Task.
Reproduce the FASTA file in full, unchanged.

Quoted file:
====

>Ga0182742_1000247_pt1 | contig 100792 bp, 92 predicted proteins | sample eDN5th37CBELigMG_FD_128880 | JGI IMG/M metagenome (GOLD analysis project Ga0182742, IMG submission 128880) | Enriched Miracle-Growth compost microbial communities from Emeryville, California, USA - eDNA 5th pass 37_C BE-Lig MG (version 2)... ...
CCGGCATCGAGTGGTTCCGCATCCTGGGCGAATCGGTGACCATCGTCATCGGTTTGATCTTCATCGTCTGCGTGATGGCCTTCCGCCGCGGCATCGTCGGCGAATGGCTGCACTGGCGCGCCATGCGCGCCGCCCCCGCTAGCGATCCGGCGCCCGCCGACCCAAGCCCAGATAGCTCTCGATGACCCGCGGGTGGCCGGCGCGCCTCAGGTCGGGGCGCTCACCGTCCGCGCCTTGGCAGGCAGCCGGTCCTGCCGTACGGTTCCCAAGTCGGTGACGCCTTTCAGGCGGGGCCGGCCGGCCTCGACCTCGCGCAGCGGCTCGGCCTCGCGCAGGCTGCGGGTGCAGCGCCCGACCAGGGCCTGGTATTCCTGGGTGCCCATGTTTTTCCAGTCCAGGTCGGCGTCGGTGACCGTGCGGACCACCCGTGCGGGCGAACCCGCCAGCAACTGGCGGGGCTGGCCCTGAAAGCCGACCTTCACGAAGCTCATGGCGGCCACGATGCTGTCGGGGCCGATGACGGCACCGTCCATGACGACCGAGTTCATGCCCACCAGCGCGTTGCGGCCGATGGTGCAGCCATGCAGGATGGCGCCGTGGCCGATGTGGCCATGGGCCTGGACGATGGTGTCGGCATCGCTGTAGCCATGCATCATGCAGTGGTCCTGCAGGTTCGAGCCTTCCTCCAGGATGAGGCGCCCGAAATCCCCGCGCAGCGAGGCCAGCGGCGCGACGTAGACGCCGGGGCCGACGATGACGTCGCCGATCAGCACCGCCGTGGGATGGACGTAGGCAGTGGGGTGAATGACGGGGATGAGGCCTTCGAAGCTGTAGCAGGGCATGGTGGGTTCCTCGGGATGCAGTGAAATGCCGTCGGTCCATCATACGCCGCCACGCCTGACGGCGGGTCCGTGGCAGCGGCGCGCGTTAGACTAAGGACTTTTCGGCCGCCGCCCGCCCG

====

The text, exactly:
>Ga0182742_1000247_pt1 | contig 100792 bp, 92 predicted proteins | sample eDN5th37CBELigMG_FD_128880 | JGI IMG/M metagenome (GOLD analysis project Ga0182742, IMG submission 128880) | Enriched Miracle-Growth compost microbial communities from Emeryville, California, USA - eDNA 5th pass 37_C BE-Lig MG (version 2)... ...
CCGGCATCGAGTGGTTCCGCATCCTGGGCGAATCGGTGACCATCGTCATCGGTTTGATCTTCATCGTCTGCGTGATGGCCTTCCGCCGCGGCATCGTCGGCGAATGGCTGCACTGGCGCGCCATGCGCGCCGCCCCCGCTAGCGATCCGGCGCCCGCCGACCCAAGCCCAGATAGCTCTCGATGACCCGCGGGTGGCCGGCGCGCCTCAGGTCGGGGCGCTCACCGTCCGCGCCTTGGCAGGCAGCCGGTCCTGCCGTACGGTTCCCAAGTCGGTGACGCCTTTCAGGCGGGGCCGGCCGGCCTCGACCTCGCGCAGCGGCTCGGCCTCGCGCAGGCTGCGGGTGCAGCGCCCGACCAGGGCCTGGTATTCCTGGGTGCCCATGTTTTTCCAGTCCAGGTCGGCGTCGGTGACCGTGCGGACCACCCGTGCGGGCGAACCCGCCAGCAACTGGCGGGGCTGGCCCTGAAAGCCGACCTTCACGAAGCTCATGGCGGCCACGATGCTGTCGGGGCCGATGACGGCACCGTCCATGACGACCGAGTTCATGCCCACCAGCGCGTTGCGGCCGATGGTGCAGCCATGCAGGATGGCGCCGTGGCCGATGTGGCCATGGGCCTGGACGATGGTGTCGGCATCGCTGTAGCCATGCATCATGCAGTGGTCCTGCAGGTTCGAGCCTTCCTCCAGGATGAGGCGCCCGAAATCCCCGCGCAGCGAGGCCAGCGGCGCGACGTAGACGCCGGGGCCGACGATGACGTCGCCGATCAGCACCGCCGTGGGATGGACGTAGGCAGTGGGGTGAATGACGGGGATGAGGCCTTCGAAGCTGTAGCAGGGCATGGTGGGTTCCTCGGGATGCAGTGAAATGCCGTCGGTCCATCATACGCCGCCACGCCTGACGGCGGGTCCGTGGCAGCGGCGCGCGTTAGACTAAGGACTTTTCGGCCGCCGCCCGCCCG